The Conference Board of Canada’s Principal Economist Alicia Macdonald offers the following insights on today's Bank of Canada announcement:
“The Bank maintained its target for the overnight rate at 1.75 per cent this morning while downgrading its outlook for inflation and economic growth this year. Expecting the slowdown to be temporary, the Bank noted that many parts of the economy are doing well and that interest rates will need to increase to a neutral range. This supports our view that further interest rate increases are in store this year.”
—Alicia Macdonald, Principal Economist, The Conference Board of Canada
- The Bank of Canada left its benchmark policy rate unchanged this morning while downgrading its outlook for inflation and economic growth this year.
- In its October Monetary Policy Report, the Bank forecast economic growth of 2.1 per cent, which was downgraded significantly this morning to growth of 1.7 per cent. The decline in growth expectations is owing to their projection for a weak fourth quarter of 2018 and a slow start to 2019 as the housing market and oil sector act as a drag on growth.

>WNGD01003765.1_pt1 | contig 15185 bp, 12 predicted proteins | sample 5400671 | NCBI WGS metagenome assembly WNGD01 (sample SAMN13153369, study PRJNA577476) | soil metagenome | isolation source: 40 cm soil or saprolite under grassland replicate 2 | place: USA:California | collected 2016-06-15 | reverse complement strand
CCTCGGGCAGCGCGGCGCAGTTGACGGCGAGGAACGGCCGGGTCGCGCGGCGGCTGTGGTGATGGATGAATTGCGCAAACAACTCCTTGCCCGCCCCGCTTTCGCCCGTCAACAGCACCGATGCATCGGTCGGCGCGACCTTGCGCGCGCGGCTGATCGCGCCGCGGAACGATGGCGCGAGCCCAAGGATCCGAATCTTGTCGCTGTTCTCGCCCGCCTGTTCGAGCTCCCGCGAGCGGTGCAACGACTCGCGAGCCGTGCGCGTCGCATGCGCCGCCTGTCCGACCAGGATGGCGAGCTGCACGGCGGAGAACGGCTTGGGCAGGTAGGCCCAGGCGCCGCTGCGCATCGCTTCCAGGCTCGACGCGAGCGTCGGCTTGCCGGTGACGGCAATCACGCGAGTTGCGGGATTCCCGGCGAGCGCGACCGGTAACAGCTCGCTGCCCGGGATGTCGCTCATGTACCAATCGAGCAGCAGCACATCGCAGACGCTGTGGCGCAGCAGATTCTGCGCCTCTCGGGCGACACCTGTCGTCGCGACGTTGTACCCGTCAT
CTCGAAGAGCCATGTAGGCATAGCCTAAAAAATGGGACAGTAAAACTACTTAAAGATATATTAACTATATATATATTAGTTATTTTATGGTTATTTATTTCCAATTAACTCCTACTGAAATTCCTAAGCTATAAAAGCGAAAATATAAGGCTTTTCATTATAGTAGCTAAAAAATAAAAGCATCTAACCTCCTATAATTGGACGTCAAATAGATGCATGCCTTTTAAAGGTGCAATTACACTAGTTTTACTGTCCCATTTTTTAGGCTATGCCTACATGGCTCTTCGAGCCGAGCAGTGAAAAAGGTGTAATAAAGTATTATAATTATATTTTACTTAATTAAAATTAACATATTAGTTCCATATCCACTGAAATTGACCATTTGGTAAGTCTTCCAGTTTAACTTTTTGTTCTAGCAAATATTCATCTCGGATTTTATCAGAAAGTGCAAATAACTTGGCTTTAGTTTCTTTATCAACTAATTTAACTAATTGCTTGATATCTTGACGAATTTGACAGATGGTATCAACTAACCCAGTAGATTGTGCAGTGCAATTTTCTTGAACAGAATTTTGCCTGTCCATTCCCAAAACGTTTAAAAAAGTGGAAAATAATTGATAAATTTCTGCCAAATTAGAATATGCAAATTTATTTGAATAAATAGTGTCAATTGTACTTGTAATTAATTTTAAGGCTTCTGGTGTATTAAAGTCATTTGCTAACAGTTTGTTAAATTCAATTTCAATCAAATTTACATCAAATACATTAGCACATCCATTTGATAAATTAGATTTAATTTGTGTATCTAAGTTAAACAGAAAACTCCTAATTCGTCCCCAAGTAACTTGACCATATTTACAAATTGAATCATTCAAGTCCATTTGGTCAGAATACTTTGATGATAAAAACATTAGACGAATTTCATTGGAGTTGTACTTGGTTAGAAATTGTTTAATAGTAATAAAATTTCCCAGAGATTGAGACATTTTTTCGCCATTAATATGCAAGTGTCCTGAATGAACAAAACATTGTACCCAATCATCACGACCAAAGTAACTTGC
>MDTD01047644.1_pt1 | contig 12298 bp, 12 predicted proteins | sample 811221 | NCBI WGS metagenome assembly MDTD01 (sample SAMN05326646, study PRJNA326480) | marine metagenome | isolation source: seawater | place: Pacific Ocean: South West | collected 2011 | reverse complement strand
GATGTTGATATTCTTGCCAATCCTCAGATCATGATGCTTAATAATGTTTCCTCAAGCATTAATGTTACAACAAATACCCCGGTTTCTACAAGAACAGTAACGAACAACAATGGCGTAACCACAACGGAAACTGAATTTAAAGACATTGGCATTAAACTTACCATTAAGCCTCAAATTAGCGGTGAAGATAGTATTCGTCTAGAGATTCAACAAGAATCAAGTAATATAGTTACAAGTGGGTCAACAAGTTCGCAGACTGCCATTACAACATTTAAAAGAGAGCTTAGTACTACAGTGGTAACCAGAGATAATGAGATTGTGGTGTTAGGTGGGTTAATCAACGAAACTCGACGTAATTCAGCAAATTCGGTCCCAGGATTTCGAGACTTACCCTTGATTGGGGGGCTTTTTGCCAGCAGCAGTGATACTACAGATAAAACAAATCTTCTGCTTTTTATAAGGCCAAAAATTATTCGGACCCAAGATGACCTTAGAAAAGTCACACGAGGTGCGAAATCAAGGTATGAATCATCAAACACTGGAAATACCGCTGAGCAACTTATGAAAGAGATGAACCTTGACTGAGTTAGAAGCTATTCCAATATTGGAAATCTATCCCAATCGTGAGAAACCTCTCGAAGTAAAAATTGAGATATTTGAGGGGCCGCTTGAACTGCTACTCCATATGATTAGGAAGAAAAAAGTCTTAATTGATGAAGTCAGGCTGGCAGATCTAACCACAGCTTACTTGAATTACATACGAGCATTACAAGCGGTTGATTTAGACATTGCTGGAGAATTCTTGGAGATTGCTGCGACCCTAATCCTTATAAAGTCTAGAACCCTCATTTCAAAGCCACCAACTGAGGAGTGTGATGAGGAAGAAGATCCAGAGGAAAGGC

- On the inflation front, the Bank now expects inflation to linger below 2.0 per cent for most of this year and dip as low as 1.5 per cent in the third quarter, mainly driven by weaker gasoline prices.
- Despite the large downward revision to economic growth, the Bank’s January Monetary Policy Report states that most of the economy is operating close to capacity and that the recent slowdown in wage growth is being driven by oil-producing regions. Growth in their wage-common measure has held steady when excluding the three major oil producing provinces.
- While noting that consumer spending and the housing market have been weaker than expected, the Bank expects a solid performance in non-energy investment and exports, which will soon lead to above potential GDP growth.
- In its press release accompanying the decision, the Bank stated that interest rates will need to rise over time to a neutral range (2.5 to 3.5 per cent) but that it would pay close attention to the impact of global trade tensions, the housing market and oil markets on the economic outlook as it makes its future monetary policy decisions.
- Overall, we expect that the economy will continue to grow at a moderate pace over the coming quarters. Downside risks to the outlook remain plentiful, as described in our latest Canadian Outlook, but if economic growth unfolds as expected, two interest rate increases will be warranted this year.